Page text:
After the recent “silence” over the iOS issue, in which iOS applications have been accessing, transmitting and storing user contact data without explicit permission, Apple has finally responded to reports – Path was the first to be flagged for this and other on the similar lines including Twitter, Foursquare etc – now require any iOS app that wishes access to contact data need to be granted permission first by a user action, reports All Things D.
“Apps that collect or transmit a user’s contact data without their prior permission are in violation of our guidelines*,” Apple spokesman Tom Neumayr told AllThingsD. “We’re working to make this even better for our customers, and as we have done with location services, any app wishing to access contact data will require explicit user approval in a future software release.”
The issue results in such a way indicated that the incident raises questions about whether Apple’s iOS app developer policies and practices may fall low in sight of protecting the information of iPhone users and their contacts. The iOS developers might be accessing and storing user data without proper permission.
House Energy & Commerce Committee Chairman Henry Waxman and Commerce Manufacturing and Trade Subcommittee Chair G.K. Butterfield said in a letter to Apple CEO Tim Cook. “How many iOS apps in the U.S. iTunes Store transmit information from the address book? How many of those ask for the user’s consent before transmitting their contacts’ information?”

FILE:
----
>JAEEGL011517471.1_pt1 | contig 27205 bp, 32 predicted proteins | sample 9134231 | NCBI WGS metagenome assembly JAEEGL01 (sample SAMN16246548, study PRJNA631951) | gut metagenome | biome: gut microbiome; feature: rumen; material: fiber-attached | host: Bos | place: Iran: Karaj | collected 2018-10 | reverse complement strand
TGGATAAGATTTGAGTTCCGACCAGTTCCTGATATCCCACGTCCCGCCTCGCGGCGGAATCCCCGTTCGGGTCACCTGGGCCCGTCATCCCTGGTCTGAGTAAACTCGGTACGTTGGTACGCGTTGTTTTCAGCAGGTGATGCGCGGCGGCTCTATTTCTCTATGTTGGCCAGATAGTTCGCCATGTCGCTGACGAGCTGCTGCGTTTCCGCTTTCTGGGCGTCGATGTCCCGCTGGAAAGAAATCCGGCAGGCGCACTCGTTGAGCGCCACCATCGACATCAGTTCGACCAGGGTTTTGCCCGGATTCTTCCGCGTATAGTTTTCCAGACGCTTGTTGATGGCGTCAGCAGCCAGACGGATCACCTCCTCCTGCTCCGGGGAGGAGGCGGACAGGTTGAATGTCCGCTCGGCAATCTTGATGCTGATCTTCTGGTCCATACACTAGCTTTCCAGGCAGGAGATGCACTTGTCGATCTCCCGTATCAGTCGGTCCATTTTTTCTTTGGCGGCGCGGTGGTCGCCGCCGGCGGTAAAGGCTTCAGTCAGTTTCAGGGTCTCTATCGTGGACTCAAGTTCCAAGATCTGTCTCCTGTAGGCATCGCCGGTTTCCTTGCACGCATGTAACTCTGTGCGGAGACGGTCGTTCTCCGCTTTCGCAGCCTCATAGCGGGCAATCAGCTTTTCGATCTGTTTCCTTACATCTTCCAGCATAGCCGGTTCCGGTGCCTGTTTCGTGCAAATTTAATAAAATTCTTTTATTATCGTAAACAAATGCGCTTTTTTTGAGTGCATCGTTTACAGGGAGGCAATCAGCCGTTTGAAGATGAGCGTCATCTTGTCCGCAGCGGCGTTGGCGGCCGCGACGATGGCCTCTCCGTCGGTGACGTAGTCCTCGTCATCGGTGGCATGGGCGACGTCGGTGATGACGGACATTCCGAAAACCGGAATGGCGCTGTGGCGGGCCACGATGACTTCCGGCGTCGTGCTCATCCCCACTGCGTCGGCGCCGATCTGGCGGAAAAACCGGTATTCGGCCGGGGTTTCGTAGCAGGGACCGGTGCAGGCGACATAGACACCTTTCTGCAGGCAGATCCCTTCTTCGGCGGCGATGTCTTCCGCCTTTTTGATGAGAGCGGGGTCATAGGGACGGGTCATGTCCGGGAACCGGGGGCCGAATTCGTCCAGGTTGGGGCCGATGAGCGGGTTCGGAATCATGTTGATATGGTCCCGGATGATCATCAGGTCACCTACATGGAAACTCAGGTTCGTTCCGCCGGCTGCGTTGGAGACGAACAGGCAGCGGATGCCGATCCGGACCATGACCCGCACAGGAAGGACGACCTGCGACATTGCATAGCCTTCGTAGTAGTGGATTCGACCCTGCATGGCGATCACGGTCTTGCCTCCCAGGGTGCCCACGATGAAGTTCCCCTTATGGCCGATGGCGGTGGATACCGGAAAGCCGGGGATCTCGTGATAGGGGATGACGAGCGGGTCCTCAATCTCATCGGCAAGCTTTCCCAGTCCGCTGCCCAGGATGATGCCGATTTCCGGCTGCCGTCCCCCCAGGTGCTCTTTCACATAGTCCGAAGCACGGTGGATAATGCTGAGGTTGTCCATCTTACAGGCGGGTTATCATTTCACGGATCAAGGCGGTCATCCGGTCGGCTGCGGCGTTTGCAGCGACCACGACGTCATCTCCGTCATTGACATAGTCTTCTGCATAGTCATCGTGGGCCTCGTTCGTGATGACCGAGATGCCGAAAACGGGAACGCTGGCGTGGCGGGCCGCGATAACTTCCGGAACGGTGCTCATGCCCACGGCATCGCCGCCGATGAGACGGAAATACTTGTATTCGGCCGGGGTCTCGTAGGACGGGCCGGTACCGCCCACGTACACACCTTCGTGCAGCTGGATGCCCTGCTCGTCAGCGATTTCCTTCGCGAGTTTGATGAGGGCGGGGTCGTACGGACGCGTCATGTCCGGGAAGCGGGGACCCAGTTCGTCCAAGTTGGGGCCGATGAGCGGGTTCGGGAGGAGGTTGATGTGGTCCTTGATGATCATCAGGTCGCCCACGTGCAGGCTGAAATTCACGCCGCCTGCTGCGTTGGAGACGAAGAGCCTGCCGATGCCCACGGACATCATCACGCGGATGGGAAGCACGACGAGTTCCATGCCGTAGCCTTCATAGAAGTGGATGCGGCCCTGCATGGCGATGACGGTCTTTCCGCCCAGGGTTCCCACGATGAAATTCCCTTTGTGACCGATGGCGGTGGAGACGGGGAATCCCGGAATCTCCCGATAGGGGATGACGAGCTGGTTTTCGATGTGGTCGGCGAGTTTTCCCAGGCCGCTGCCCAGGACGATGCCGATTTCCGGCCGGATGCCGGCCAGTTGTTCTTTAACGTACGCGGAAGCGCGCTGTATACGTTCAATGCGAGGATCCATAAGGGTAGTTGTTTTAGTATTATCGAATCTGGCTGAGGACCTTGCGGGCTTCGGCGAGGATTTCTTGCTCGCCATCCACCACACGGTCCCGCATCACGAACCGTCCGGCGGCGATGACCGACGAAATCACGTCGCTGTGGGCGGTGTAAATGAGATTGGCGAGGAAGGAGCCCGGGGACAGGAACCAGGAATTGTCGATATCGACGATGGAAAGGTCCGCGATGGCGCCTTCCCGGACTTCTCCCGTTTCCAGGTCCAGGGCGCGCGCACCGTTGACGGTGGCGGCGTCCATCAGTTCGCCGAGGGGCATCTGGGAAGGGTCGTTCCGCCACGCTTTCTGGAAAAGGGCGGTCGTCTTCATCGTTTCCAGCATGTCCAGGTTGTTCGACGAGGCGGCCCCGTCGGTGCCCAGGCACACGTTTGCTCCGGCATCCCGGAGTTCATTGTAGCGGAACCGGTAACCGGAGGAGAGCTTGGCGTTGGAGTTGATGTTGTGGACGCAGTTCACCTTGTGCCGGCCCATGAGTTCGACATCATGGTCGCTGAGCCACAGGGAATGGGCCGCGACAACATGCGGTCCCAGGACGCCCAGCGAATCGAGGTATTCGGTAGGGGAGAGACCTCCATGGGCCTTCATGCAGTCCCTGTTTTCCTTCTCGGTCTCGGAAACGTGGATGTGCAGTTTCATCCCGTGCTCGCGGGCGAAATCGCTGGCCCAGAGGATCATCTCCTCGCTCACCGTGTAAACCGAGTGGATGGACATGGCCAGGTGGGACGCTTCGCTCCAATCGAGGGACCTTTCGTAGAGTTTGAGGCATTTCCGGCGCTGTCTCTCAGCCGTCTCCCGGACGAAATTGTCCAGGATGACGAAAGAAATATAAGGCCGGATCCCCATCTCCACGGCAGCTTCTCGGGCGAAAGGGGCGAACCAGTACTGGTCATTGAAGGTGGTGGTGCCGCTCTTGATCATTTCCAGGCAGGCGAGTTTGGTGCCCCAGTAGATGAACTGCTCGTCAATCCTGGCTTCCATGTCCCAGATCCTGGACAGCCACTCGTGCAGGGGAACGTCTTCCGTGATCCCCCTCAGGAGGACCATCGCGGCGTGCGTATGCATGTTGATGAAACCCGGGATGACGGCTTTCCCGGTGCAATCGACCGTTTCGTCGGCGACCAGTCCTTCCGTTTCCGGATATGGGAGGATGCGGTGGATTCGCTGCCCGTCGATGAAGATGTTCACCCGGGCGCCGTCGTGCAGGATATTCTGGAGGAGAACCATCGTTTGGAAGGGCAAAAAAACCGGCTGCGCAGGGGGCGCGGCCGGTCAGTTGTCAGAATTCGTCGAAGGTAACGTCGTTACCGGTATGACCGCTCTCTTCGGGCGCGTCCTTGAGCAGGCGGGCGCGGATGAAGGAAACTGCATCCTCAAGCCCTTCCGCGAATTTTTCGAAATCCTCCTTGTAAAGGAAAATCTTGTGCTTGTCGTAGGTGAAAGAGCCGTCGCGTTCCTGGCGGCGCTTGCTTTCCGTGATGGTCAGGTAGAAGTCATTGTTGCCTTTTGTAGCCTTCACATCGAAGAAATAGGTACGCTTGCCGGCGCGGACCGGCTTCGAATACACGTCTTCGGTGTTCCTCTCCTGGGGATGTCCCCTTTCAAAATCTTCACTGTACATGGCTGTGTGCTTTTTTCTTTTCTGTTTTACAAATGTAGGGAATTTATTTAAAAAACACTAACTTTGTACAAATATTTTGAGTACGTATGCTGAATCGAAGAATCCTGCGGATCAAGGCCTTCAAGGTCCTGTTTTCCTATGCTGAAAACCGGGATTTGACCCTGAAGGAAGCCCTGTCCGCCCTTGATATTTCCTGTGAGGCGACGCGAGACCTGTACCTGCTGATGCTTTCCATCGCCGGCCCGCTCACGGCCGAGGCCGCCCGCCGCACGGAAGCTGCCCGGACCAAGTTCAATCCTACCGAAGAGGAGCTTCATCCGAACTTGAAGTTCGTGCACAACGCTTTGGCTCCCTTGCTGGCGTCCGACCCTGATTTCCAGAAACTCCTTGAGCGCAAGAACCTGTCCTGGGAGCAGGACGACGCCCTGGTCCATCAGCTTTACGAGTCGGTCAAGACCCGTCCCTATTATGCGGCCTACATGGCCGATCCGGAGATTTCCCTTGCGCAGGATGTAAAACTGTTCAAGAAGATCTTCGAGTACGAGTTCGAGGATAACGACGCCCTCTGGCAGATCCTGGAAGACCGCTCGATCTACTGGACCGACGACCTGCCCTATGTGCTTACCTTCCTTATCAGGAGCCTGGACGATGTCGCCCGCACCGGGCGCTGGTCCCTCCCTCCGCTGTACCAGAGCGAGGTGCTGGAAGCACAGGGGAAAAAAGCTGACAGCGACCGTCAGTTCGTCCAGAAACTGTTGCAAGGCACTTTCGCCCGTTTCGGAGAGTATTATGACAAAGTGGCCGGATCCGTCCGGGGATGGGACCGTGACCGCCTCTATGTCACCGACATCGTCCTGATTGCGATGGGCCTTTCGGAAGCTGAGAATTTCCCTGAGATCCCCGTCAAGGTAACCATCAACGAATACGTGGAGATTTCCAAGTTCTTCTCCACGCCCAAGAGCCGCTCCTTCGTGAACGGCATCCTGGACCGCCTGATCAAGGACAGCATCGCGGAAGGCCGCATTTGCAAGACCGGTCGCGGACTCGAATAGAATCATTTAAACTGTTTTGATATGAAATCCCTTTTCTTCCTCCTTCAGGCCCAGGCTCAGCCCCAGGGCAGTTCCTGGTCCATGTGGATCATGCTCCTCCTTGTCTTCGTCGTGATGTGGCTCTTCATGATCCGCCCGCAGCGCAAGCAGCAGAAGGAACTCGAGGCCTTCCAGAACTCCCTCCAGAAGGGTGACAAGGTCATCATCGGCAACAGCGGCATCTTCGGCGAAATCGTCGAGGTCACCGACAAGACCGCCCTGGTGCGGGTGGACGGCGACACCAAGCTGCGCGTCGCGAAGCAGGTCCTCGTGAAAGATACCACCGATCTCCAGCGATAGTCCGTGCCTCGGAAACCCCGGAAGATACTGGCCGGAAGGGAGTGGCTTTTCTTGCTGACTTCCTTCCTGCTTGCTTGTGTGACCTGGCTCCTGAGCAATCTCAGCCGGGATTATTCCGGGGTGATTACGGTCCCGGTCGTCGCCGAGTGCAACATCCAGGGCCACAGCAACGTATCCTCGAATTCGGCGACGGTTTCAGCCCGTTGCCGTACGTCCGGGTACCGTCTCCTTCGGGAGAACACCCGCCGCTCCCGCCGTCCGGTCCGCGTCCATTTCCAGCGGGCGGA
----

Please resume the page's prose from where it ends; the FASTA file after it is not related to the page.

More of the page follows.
Here are the excerpts from the letter:
- Please describe all iOS App Guidelines that concern criteria related to the privacy and security of data that will be accessed or transmitted by an app.
- Please describe how you determine whether an app meets those criteria.
- What data do you consider to be “data about a user” that is subject to the requirement that the app obtain the user’s consent before it is transmitted?
- To the extent not addressed in the response to question 2, please describe how you determine whether an app will transmit “data about a user” and whether the consent requirement has been met.
- How many iOS apps in the U.S. iTunes Store transmit “data about a user”?
- Do you consider the contents of the address book to be “data about a user”?
- Do you consider the contents of the address book to be data of the contact? If not, please explain why not. Please explain how you protect the privacy and security interests of that contact in his or her information.
- How many iOS apps in the U.S. iTunes Store transmit information from the address book? How many of those ask for the user’s consent before transmitting their contacts’ information?
- You have built into your devices the ability to turn off in one place the transmission of location information entirely or on an app-by-app basis. Please explain why you have not done the same for address book information.
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